Before I start this forecast I’d like to point it that it’s probably one of the hardest ones to call, first, when and where the snow showers will affect during the early part of the week and second the extent of the heavier snowfall event likely Thur p.m. / Friday. (and when and where it may turn to rain) So don’t whine at forecasts and the fact that it keeps changing, because it will. Just get hooked up to some proper rain (and therefore snow) radar and look not only at where that moisture is occurring but also from which direction it is coming from. That way you’re properly prepared.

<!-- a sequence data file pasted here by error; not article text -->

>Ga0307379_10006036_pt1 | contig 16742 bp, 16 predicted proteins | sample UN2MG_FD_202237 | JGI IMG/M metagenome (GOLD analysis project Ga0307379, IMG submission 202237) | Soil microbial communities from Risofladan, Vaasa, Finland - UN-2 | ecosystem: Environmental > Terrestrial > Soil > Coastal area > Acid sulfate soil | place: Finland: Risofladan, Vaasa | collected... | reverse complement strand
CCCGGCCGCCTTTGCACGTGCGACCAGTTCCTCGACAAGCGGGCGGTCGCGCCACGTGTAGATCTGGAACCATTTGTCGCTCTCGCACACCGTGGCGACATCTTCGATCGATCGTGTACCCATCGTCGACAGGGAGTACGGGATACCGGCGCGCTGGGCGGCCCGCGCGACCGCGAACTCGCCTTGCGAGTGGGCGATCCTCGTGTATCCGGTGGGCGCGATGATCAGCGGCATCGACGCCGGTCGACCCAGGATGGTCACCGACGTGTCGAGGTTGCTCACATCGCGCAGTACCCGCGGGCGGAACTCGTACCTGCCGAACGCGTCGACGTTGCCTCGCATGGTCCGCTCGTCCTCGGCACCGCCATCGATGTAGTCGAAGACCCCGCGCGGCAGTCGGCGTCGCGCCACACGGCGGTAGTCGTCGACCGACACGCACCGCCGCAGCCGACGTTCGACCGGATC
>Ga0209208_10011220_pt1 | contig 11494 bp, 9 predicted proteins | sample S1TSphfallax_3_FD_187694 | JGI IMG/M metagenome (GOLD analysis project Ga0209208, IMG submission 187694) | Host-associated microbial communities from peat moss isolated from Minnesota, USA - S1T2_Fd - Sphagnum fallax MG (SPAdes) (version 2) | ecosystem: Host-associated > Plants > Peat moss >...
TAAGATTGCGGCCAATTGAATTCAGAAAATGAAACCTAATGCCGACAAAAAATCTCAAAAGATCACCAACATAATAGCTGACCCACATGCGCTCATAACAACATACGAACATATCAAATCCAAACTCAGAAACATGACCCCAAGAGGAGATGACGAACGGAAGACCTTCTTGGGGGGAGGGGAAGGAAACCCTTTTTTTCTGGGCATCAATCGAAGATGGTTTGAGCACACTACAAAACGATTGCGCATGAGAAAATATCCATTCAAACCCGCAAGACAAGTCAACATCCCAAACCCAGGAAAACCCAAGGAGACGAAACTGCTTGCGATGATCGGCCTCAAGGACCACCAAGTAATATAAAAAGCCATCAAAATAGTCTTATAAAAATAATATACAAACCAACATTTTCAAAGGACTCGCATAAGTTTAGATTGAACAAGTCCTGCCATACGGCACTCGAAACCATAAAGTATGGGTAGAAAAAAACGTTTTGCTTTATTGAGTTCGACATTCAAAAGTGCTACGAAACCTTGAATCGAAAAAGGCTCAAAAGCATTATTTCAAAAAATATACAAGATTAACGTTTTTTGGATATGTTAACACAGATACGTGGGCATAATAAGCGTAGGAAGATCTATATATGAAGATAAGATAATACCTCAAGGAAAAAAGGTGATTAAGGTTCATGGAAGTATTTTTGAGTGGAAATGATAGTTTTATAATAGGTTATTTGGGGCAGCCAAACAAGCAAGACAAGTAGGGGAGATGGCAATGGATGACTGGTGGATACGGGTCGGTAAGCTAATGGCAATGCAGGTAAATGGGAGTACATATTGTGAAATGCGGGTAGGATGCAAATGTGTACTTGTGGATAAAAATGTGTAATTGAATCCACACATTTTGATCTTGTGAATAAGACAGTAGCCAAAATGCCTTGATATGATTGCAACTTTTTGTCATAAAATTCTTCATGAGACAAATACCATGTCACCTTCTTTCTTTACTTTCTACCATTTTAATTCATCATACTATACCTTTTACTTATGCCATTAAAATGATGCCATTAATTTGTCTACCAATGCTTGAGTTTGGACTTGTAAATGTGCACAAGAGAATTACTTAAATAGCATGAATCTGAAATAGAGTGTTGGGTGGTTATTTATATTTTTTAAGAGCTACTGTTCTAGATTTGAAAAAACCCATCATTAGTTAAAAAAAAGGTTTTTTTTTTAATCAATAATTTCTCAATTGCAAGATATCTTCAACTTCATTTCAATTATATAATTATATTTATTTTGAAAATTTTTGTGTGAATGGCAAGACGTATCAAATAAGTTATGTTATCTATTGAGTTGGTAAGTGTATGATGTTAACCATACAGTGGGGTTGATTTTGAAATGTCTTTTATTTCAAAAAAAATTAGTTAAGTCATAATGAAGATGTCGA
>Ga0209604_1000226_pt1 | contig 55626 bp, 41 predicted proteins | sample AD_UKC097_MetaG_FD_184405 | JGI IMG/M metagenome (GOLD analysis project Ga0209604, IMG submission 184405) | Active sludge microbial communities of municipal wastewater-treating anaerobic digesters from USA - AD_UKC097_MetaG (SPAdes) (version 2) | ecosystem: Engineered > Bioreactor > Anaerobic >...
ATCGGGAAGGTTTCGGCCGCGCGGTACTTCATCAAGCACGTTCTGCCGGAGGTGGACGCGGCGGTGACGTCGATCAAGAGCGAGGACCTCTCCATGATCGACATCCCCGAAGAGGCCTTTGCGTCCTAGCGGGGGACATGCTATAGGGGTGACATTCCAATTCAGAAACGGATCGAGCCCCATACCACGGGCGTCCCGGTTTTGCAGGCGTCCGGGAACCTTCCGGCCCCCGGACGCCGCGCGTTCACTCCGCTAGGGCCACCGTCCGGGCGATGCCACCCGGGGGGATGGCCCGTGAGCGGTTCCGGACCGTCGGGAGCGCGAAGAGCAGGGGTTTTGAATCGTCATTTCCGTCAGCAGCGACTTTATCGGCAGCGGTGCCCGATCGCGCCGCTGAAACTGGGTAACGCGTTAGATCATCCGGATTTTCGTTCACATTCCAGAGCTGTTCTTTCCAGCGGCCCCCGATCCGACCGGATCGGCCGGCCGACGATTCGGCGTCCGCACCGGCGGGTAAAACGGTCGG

Ok so we start Monday after another cracking frost (-2.9°C) and begin a cold and largely dry, bright day with some hazy cloud and sunshine. There is however a risk of snow showers spilling in off The North Sea and this risk will heighten as the day goes on. Already on the radar we can see a raft of snow showers affecting the east coast from Hull south and another band spilling in across Suffolk and Essex across London and into the south of England.  Really anywhere south of The Borders is fair game today for snow showers and whilst these will affect eastern coastal areas initially, they will increasingly push inland so keep an eye out. Wales, the west coast and Ireland will have the majority of the sunshine and in it expect temperatures to leap up to a positively tropical 4-5°C. Elsewhere closer to that moderate, easterly wind, expect this to be more likely 2-3°C with a negative windchill.